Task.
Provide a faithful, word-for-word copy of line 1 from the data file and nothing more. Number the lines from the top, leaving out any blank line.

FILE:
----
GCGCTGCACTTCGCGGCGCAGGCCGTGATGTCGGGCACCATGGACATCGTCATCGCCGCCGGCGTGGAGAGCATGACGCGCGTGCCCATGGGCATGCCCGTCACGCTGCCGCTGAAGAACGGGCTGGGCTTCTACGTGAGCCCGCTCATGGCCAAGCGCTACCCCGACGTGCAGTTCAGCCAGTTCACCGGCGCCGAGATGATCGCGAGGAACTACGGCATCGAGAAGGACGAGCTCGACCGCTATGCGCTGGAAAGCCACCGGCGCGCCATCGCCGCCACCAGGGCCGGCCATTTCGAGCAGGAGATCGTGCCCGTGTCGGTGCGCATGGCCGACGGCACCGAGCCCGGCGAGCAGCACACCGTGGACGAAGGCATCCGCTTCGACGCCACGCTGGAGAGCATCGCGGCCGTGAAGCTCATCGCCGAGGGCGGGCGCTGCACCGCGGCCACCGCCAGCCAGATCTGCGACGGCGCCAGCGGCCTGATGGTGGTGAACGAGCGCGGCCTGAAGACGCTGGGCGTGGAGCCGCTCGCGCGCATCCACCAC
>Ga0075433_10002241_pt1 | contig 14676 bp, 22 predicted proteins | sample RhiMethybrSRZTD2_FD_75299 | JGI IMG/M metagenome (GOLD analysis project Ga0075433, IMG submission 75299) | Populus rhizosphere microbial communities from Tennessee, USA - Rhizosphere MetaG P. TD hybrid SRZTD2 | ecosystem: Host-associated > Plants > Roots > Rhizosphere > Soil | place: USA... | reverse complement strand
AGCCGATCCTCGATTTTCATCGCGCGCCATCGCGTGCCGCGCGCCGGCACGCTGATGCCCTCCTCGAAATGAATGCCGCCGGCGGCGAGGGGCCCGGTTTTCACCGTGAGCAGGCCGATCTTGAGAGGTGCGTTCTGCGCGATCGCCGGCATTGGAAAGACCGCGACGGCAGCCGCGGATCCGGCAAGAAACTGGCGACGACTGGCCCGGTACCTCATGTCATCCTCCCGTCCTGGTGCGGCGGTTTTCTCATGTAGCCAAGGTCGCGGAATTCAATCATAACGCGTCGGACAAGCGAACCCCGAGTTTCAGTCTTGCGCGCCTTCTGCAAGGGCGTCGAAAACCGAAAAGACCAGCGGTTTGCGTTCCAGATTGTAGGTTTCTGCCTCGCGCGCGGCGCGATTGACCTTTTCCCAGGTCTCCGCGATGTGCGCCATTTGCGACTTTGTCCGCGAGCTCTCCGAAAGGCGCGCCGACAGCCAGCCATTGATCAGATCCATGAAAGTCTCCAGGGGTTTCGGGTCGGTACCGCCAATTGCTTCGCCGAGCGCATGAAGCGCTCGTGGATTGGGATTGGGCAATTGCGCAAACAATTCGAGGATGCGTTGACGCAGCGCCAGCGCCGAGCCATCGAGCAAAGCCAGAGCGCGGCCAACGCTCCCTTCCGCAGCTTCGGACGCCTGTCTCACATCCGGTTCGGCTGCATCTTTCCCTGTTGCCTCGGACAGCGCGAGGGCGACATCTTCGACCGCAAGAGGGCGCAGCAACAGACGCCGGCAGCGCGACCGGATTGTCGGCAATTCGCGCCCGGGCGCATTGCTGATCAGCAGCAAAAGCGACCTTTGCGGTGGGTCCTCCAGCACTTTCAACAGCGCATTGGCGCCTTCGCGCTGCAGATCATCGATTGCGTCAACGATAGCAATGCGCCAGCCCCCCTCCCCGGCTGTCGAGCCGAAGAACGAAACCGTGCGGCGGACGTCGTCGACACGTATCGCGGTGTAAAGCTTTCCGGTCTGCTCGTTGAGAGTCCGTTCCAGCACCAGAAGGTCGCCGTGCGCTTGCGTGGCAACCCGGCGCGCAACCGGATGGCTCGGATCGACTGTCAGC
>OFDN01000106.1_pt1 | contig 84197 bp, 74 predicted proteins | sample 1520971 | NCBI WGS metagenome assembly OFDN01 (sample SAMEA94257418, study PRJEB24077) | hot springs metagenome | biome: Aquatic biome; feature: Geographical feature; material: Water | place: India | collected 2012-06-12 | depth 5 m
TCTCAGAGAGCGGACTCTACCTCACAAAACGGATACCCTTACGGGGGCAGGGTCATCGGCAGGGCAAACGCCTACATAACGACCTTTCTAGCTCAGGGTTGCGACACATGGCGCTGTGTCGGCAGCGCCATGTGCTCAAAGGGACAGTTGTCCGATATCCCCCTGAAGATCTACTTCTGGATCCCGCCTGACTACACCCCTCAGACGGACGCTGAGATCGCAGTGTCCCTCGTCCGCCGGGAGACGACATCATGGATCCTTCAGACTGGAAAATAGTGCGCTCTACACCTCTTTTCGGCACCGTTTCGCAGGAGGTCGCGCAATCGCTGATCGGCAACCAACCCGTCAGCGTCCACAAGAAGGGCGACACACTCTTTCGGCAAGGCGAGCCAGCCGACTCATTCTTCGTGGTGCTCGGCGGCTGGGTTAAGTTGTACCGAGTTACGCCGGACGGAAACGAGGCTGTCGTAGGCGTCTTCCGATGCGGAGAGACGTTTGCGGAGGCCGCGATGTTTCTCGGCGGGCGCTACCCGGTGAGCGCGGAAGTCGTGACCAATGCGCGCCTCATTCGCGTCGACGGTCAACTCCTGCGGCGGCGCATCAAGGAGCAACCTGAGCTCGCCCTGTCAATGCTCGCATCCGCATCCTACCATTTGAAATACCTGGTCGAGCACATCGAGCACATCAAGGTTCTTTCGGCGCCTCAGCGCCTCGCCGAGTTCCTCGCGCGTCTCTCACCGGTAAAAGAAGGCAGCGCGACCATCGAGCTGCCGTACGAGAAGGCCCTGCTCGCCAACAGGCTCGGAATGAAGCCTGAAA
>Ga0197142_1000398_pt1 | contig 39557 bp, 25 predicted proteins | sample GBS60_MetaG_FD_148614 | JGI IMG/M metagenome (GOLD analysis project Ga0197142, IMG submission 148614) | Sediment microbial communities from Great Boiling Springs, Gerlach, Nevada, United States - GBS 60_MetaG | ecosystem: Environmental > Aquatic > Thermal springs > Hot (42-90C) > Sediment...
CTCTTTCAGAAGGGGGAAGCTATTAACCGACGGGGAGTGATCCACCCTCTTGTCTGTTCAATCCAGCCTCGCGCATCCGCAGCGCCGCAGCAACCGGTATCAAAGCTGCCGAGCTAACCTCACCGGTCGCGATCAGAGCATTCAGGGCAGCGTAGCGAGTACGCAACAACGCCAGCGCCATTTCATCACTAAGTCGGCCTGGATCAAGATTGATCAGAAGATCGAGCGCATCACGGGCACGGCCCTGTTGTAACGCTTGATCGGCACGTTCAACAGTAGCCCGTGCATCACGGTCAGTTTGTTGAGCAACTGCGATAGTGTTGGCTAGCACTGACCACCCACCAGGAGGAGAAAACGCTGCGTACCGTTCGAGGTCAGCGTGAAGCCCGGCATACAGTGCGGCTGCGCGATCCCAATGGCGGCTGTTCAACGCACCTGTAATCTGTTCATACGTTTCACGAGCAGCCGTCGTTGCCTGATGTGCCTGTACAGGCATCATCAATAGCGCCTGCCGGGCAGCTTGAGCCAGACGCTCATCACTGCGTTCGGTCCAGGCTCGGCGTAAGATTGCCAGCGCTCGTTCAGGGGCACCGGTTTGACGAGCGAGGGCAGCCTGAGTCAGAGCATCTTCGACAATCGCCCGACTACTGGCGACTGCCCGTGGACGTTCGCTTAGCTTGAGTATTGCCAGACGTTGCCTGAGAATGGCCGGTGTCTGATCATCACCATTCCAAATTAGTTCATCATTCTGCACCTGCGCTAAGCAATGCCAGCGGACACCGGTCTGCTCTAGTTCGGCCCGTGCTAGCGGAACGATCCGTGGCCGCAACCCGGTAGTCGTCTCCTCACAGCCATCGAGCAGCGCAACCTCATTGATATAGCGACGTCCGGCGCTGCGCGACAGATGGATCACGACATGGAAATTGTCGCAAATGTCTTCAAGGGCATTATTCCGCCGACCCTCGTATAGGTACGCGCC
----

GCGCTGCACTTCGCGGCGCAGGCCGTGATGTCGGGCACCATGGACATCGTCATCGCCGCCGGCGTGGAGAGCATGACGCGCGTGCCCATGGGCATGCCCGTCACGCTGCCGCTGAAGAACGGGCTGGGCTTCTACGTGAGCCCGCTCATGGCCAAGCGCTACCCCGACGTGCAGTTCAGCCAGTTCACCGGCGCCGAGATGATCGCGAGGAACTACGGCATCGAGAAGGACGAGCTCGACCGCTATGCGCTGGAAAGCCACCGGCGCGCCATCGCCGCCACCAGGGCCGGCCATTTCGAGCAGGAGATCGTGCCCGTGTCGGTGCGCATGGCCGACGGCACCGAGCCCGGCGAGCAGCACACCGTGGACGAAGGCATCCGCTTCGACGCCACGCTGGAGAGCATCGCGGCCGTGAAGCTCATCGCCGAGGGCGGGCGCTGCACCGCGGCCACCGCCAGCCAGATCTGCGACGGCGCCAGCGGCCTGATGGTGGTGAACGAGCGCGGCCTGAAGACGCTGGGCGTGGAGCCGCTCGCGCGCATCCACCAC